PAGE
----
In the ancient Hellenistic world, based largely on Platonic or Aristotelian ideas, women were considered to be failed men. In that conception, the male sex was more divine, and closer to the divine ideal. To many of the ancients, women were born because something went wrong in the developmental process. They asserted that “successful” development resulted in a male baby, and imperfect development resulted in a female baby.
In reproduction, they assigned higher and lower roles to men and women. According to Greek thinking, the process of insemination created the “form” of a person, while the woman who received semen simply contributed the base matter of which people were made. Unsurprisingly, the Greeks thought semen was a very special thing, full of all sorts of wisdom and goodness derived from the “higher” type of humanity, the male.
In hearing the story of the Virgin Birth, I would guess that the average listener or reader in the ancient world would view the Annunciation along similar lines. Mary, the handmaiden of the Lord, contributed the base material of Jesus’ body, while God create the “form” of Jesus. In an ancient understanding, God substituted his act of incarnation for insemination.
The notion of Jesus’ humanity and divinity was a major point of controversy in the early church. From the late 1st century on, the heresy of docetism asserted that Jesus did not have an earthly body, and that he only appeared as human. In 1 John, we see the author countering this type of claim. Many Gnostics made similar claims. The corporeal body of Jesus was a doctrine of the earliest Christian creeds, including the pre-Pauline creed found in 1 Corinthians 15.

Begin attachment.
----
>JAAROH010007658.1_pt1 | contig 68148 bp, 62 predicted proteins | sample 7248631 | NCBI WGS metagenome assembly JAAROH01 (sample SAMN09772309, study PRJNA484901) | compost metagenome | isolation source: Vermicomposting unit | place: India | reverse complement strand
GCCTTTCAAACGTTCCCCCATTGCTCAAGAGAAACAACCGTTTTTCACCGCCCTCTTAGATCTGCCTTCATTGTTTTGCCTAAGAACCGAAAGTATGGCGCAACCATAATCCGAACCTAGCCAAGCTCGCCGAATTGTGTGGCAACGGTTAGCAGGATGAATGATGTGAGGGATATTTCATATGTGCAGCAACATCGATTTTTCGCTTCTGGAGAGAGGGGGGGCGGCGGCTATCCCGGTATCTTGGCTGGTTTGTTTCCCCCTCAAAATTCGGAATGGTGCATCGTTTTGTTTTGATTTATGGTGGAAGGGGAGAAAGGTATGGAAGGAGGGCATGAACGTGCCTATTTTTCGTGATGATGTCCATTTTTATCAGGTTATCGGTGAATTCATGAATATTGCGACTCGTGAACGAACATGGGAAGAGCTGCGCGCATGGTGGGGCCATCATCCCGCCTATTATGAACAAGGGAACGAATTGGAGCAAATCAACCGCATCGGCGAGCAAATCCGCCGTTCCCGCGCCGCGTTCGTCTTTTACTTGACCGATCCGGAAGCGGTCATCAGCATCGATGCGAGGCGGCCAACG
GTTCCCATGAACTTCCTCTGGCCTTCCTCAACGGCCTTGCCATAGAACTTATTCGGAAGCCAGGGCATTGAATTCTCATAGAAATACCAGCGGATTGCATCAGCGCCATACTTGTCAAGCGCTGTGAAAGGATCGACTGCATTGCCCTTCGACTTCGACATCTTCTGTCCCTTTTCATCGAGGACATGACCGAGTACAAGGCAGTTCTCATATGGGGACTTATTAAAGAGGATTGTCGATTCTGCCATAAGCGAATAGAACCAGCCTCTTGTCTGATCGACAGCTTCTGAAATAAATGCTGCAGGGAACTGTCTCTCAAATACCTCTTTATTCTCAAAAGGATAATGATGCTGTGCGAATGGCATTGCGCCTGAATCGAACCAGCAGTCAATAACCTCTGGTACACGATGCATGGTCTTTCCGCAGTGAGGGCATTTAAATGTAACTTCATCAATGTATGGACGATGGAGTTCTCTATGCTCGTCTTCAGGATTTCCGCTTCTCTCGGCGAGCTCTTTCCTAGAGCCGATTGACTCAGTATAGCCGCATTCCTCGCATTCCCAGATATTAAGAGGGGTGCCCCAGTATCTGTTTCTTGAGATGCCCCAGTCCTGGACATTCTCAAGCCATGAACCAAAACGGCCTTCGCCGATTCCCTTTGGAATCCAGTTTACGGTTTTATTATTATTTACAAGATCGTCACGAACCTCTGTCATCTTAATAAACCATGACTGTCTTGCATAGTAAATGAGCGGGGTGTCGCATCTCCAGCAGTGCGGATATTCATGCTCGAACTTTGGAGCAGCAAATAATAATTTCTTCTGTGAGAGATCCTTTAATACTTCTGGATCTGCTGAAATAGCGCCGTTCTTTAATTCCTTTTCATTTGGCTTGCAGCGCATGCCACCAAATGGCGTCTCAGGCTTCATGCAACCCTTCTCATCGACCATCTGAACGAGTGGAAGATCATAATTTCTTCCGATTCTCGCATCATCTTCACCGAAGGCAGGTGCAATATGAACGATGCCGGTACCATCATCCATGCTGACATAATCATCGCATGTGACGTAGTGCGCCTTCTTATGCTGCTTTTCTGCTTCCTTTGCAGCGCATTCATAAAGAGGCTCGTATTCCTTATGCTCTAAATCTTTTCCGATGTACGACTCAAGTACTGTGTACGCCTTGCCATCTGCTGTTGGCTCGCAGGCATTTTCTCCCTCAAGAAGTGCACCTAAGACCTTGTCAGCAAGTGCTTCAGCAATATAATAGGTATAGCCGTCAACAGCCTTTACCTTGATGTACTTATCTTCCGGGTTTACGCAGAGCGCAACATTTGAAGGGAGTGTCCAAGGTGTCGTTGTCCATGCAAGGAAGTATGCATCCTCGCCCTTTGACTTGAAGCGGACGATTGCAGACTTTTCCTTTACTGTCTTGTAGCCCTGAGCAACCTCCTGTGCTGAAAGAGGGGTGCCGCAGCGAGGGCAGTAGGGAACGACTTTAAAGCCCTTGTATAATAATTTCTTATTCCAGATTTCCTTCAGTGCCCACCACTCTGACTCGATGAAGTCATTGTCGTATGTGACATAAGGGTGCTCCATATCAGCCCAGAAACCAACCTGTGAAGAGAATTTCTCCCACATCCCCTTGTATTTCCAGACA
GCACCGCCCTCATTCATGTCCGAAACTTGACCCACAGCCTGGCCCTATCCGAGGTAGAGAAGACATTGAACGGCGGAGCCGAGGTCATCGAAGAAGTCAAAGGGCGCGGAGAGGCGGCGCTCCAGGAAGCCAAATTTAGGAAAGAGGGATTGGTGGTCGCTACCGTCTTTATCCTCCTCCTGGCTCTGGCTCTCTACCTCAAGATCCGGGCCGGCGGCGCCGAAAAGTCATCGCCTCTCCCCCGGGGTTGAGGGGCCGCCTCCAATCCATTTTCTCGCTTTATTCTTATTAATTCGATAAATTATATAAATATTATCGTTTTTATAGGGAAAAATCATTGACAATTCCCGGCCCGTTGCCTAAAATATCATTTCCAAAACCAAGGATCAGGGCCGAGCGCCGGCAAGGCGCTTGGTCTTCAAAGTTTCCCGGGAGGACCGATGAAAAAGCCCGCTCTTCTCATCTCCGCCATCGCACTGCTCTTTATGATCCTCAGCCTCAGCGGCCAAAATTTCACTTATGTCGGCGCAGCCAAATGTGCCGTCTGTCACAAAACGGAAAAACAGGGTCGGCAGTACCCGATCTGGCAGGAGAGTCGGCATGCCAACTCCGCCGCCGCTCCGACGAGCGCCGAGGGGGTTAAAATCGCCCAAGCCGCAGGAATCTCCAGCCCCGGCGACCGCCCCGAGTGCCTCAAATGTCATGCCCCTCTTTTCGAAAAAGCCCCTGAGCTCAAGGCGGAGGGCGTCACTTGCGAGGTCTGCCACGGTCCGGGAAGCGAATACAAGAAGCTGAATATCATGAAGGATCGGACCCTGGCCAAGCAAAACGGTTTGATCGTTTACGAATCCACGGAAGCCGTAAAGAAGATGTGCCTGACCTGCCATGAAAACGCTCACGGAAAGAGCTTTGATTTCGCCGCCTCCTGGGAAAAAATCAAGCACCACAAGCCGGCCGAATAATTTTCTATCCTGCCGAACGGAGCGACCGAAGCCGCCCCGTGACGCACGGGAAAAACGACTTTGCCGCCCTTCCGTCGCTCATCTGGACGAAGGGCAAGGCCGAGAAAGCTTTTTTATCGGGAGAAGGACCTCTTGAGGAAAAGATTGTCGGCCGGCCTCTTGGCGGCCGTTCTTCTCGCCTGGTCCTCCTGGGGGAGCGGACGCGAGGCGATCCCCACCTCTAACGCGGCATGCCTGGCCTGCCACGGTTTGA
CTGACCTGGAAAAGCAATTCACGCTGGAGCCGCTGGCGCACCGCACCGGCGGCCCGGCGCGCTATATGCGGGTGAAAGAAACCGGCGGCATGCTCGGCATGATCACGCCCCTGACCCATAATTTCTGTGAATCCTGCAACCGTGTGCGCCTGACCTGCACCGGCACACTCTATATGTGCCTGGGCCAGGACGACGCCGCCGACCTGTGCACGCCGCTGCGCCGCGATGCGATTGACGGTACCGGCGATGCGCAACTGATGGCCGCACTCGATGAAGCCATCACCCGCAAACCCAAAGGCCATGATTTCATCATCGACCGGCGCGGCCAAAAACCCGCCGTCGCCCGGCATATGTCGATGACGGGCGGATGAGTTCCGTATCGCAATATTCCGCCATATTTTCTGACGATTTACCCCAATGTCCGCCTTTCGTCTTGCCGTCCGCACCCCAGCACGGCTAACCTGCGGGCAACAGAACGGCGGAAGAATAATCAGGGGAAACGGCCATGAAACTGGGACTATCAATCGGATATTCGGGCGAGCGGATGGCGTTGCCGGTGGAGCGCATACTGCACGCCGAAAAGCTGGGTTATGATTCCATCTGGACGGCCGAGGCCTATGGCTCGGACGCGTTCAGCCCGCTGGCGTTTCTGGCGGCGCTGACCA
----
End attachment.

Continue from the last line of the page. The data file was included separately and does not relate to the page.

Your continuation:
Modern biology seems to throw a curveball into the traditions of Jesus birth. Now, we know that human fertilization requires both a sperm and an egg, each contributing one of each pair of the 23 chromosomes that make up the human genome. With this modern scientific understanding of biology, it seems that the Church may need to reexamine its understanding of the Virgin Birth.
The notion that Jesus did not have two sets of chromosomes is not biologically plausible. No living person has half of each pair of chromosomes. People with irregular numbers of chromosomes experience profound developmental problems. Furthermore, for Jesus to be a male, he had to receive a Y chromosome from one of his parents, and Mary did not possess one.
These are the types of questions I think are reasonable to ask:
- Did Mary contribute an ovum (unfertilized egg) to the conception of Jesus?
- Did God implant a sperm in Mary or a fertilized conceptus (egg)?
The answers to these questions seem to directly bear on our understanding of Christology. Does that make sense?